Conway’s law is an expression coined by computer scientist Melvin Conway as an observation that companies tend to design software in a way which directly mirrors their organization and communication structures.
Any organization that designs a system (defined broadly) will produce a design whose structure is a copy of the organization’s communication structure.
— Melvin Conway (1967)
This is often used as an observation of poor software quality. Overly complex and disconnected software corresponds with similarly dysfunctional organizations.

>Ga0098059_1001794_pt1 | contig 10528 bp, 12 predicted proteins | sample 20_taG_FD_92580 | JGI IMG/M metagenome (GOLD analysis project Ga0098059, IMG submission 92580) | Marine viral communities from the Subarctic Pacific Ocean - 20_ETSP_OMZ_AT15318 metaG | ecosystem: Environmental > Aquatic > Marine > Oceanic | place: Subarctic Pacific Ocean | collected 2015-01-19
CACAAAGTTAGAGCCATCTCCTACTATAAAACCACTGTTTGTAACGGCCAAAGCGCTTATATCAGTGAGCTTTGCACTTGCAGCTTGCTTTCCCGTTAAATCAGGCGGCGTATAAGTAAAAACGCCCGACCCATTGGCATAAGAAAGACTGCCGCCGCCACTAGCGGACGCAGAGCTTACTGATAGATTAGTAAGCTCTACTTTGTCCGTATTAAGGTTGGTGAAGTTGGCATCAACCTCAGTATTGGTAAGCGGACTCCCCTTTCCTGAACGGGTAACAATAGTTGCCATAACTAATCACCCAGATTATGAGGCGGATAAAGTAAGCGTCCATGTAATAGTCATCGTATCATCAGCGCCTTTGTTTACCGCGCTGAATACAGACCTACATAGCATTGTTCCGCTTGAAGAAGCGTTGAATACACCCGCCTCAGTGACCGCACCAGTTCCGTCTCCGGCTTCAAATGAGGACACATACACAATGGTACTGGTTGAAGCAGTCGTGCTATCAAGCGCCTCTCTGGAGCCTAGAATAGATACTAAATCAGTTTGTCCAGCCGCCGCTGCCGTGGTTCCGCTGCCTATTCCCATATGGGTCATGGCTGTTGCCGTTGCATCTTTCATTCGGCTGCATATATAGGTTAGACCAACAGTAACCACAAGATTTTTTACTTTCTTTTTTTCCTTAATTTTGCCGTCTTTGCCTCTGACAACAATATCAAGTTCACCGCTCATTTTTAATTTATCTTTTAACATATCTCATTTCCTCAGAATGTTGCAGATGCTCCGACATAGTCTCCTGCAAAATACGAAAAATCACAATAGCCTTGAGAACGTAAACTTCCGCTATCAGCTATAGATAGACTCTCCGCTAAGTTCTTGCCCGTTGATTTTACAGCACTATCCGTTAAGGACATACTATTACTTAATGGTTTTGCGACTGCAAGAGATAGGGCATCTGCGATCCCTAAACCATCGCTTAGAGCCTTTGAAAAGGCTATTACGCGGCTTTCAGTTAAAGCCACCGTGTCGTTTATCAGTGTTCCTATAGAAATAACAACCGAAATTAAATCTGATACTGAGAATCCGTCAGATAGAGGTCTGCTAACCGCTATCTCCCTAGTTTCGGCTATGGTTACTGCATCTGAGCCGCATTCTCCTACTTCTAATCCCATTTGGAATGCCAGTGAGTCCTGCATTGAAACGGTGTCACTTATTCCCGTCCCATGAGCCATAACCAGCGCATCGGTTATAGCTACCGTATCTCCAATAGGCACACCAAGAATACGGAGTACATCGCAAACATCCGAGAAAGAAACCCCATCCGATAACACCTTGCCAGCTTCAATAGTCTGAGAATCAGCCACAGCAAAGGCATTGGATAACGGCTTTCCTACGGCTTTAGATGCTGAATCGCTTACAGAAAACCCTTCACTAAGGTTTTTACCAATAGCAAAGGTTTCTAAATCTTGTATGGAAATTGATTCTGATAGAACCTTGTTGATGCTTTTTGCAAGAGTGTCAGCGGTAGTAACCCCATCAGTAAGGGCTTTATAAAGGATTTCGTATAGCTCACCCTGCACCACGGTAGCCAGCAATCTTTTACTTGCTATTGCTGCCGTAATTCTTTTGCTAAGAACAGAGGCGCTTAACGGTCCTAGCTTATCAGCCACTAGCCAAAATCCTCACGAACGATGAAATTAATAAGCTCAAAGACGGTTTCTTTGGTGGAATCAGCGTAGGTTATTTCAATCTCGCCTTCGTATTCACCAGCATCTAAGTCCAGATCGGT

However the inverse can be a useful tool when building organizations when you can do so downwind of a desired saliently designed system, and thus use the resulting org structure to accelerate towards the desired architecture. In doing so, you ensure your organization best serves the users of the system (presumably, your customers) rather than being self-serving1.
It might seem reasonable to want your org design to serve yourself, but this is a form of Muda, or a way to define “waste” as inefficiencies in serving customer value.↩